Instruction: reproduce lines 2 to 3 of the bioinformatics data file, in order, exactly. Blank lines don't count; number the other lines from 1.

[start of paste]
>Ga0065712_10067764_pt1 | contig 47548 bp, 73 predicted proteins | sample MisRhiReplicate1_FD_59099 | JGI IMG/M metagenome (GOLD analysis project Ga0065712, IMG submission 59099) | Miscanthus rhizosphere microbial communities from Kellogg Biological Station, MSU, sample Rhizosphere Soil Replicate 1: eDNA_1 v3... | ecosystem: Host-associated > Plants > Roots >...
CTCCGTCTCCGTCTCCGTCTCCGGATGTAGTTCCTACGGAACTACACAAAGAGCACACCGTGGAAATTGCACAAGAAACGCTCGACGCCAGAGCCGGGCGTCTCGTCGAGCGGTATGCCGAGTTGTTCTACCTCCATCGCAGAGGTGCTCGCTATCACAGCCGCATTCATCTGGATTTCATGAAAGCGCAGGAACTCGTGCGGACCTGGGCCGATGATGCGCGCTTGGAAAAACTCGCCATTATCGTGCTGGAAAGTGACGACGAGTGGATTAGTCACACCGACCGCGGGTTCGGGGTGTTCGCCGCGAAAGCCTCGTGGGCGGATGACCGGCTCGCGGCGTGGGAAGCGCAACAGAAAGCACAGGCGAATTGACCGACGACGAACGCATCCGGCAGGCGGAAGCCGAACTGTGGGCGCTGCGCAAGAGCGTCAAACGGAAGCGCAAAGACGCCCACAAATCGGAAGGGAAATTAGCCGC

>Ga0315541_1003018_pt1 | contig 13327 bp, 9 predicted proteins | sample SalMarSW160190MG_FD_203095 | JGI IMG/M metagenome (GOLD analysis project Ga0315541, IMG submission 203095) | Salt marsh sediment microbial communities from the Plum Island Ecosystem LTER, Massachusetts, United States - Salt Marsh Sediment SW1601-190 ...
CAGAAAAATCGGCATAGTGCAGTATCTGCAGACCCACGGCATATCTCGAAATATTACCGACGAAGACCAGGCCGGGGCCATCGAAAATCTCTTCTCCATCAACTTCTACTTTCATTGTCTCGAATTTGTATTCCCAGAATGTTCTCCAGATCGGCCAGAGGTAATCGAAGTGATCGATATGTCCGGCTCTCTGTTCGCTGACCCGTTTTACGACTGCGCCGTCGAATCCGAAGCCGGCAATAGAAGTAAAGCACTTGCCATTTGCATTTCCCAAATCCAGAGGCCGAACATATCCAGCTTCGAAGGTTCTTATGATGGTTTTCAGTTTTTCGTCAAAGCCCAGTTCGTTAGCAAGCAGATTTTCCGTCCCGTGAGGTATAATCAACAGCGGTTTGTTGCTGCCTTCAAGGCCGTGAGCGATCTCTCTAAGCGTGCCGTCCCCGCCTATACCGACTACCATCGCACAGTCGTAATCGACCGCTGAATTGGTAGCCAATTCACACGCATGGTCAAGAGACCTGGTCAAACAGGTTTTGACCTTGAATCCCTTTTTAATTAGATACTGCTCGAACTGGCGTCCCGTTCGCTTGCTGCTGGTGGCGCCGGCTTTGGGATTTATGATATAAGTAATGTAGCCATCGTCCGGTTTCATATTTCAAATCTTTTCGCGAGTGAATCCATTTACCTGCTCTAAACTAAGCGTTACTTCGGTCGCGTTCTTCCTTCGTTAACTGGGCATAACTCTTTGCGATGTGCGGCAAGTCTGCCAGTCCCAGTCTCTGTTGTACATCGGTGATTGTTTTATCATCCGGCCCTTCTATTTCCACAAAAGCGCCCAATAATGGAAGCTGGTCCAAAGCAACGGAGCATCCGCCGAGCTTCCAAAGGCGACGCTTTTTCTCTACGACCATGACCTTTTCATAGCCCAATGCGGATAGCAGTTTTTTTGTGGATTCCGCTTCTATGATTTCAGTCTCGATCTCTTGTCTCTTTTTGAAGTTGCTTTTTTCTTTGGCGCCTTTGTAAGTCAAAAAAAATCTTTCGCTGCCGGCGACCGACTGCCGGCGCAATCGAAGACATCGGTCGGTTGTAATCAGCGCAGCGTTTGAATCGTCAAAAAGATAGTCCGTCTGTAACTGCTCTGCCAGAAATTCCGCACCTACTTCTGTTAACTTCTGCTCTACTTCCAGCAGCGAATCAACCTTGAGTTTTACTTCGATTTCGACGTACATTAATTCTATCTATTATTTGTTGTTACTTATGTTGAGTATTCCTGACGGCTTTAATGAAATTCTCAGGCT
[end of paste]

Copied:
CTCCGTCTCCGTCTCCGTCTCCGGATGTAGTTCCTACGGAACTACACAAAGAGCACACCGTGGAAATTGCACAAGAAACGCTCGACGCCAGAGCCGGGCGTCTCGTCGAGCGGTATGCCGAGTTGTTCTACCTCCATCGCAGAGGTGCTCGCTATCACAGCCGCATTCATCTGGATTTCATGAAAGCGCAGGAACTCGTGCGGACCTGGGCCGATGATGCGCGCTTGGAAAAACTCGCCATTATCGTGCTGGAAAGTGACGACGAGTGGATTAGTCACACCGACCGCGGGTTCGGGGTGTTCGCCGCGAAAGCCTCGTGGGCGGATGACCGGCTCGCGGCGTGGGAAGCGCAACAGAAAGCACAGGCGAATTGACCGACGACGAACGCATCCGGCAGGCGGAAGCCGAACTGTGGGCGCTGCGCAAGAGCGTCAAACGGAAGCGCAAAGACGCCCACAAATCGGAAGGGAAATTAGCCGC

>Ga0315541_1003018_pt1 | contig 13327 bp, 9 predicted proteins | sample SalMarSW160190MG_FD_203095 | JGI IMG/M metagenome (GOLD analysis project Ga0315541, IMG submission 203095) | Salt marsh sediment microbial communities from the Plum Island Ecosystem LTER, Massachusetts, United States - Salt Marsh Sediment SW1601-190 ...